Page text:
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Ringgit gains most since 2013 as Fed bets pared on factory data

Thursday, April 16, 2015 - 18:03
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Malaysia's ringgit gained the most since September 2013 after disappointing US data prompted traders to pare rate-increase bets.

[KUALA LUMPUR] Malaysia's ringgit gained the most since September 2013 after disappointing US data prompted traders to pare rate-increase bets.

The ringgit rose as much as 1.5 per cent versus the greenback, leading gains in Asia. It closed up 1.4 per cent at 3.6537 in Kuala Lumpur, according to data compiled by Bloomberg. A dollar gauge fell 0.4 per cent earlier in a third day off losses before climbing 0.1 per cent.

Investors cut wagers on when they see the Federal Reserve tightening monetary policy, including futures dated from September through January, as the Empire Manufacturing Index unexpectedly contracted in April. Brent crude prices advanced for a sixth day, which may help allay concern that government finances will deteriorate in a nation that's a net oil exporter.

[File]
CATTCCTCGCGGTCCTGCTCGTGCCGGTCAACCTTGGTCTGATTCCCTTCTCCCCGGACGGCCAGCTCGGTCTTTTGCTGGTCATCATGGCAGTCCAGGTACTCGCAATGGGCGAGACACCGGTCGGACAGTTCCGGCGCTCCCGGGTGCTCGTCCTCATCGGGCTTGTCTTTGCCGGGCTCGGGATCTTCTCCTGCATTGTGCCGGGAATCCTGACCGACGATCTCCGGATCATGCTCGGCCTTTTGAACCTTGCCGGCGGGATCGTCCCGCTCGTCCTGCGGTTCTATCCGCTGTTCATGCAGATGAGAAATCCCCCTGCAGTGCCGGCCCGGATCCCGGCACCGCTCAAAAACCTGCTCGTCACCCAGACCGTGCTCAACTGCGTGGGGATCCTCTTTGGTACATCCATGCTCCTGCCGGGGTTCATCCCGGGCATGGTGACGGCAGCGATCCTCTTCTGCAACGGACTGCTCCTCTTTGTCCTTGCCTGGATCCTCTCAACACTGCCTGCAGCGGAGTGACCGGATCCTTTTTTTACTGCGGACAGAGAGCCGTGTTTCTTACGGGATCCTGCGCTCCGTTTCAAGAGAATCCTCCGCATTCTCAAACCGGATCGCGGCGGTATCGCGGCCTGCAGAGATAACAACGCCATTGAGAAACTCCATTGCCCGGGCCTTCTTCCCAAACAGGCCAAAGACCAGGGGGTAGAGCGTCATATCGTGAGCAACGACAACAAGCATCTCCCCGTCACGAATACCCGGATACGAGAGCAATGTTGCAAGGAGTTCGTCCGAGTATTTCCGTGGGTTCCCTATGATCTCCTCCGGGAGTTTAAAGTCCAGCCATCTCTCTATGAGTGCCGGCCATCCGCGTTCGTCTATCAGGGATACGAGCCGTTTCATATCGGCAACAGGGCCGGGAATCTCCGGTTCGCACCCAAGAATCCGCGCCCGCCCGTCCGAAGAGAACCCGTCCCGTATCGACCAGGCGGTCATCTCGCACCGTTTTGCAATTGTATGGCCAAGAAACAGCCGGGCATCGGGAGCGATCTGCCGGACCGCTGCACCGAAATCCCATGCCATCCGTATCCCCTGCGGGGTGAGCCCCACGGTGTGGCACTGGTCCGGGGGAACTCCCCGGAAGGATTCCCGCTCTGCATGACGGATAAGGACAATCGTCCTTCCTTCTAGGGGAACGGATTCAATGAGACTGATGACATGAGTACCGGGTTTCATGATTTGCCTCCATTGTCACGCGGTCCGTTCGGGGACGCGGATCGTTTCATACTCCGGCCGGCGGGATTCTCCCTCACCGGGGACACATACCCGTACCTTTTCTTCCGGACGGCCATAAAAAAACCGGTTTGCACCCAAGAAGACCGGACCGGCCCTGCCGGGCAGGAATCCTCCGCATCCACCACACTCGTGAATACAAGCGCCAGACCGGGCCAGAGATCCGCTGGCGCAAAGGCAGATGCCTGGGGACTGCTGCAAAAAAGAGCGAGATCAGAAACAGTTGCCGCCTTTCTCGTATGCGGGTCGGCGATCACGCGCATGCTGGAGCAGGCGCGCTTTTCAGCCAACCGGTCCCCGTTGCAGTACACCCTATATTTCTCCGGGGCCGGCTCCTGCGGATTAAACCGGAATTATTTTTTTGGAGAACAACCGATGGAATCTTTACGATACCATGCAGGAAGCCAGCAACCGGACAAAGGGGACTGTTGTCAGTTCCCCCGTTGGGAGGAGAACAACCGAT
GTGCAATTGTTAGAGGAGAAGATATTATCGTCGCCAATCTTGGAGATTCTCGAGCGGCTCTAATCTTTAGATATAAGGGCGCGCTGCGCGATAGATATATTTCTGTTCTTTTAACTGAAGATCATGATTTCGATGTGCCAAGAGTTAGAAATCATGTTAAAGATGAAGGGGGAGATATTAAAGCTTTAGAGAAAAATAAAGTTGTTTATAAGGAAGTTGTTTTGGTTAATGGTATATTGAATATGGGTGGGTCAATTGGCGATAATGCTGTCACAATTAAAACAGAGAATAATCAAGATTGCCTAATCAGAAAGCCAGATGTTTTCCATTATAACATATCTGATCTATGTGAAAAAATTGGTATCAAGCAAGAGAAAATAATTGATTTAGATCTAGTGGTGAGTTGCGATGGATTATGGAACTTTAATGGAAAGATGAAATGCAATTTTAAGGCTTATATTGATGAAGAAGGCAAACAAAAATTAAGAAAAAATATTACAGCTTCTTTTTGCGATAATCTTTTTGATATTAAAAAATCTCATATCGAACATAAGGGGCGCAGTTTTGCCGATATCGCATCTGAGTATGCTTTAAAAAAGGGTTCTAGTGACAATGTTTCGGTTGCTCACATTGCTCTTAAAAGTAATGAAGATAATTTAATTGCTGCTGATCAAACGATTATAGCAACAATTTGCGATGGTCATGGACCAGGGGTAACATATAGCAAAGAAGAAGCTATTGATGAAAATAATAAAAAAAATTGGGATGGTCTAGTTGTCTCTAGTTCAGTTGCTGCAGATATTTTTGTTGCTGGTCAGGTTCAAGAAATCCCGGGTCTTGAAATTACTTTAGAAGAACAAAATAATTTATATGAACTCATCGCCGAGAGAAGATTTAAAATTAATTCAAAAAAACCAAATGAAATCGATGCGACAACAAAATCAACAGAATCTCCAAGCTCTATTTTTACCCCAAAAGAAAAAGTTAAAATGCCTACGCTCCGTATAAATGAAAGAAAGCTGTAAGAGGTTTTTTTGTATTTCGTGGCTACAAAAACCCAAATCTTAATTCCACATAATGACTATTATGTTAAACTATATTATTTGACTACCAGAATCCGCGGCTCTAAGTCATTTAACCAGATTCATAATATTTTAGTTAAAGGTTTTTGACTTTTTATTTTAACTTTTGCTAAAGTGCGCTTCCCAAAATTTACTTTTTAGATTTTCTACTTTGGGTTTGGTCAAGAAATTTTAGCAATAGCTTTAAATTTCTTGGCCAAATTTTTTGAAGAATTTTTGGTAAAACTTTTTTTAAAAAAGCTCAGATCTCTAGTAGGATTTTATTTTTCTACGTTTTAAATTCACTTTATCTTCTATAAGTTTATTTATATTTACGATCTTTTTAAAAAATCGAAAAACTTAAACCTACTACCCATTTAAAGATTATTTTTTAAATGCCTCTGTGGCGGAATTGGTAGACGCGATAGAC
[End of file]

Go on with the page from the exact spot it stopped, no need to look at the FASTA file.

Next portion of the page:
"Now, maybe the consensus for the Fed rate hike is more toward September," said Sean Yokota, the Singapore-based head of Asian strategy at Skandinaviska Enskilda Banken AB. "It's a bit of a dollar squeeze."

Malaysia sold US$1.5 billion of 10- and 30-year dollar Islamic bonds Wednesday in its first global sale since 2011 and got orders for more than US$9 billion, according to an e-mailed statement from the Ministry of Finance. The debt was issued at yield spreads over US Treasuries that were less than the initial price target.

The Southeast Asian nation could be vulnerable to capital outflows should the US raise rates due to the level of foreign ownership of its debt. Global funds held 30 per cent of the securities in March compared with 18 per cent for Thailand, central bank data show.

Malaysia's local-currency sovereign bonds advanced, with the 10-year note yield declining one basis point, or 0.01 percentage point, to 3.89 per cent, data compiled by Bloomberg show. The government sold its 10-year sukuk Wednesday at 3.04 per cent and the 30-year notes at 4.24 per cent.

BLOOMBERG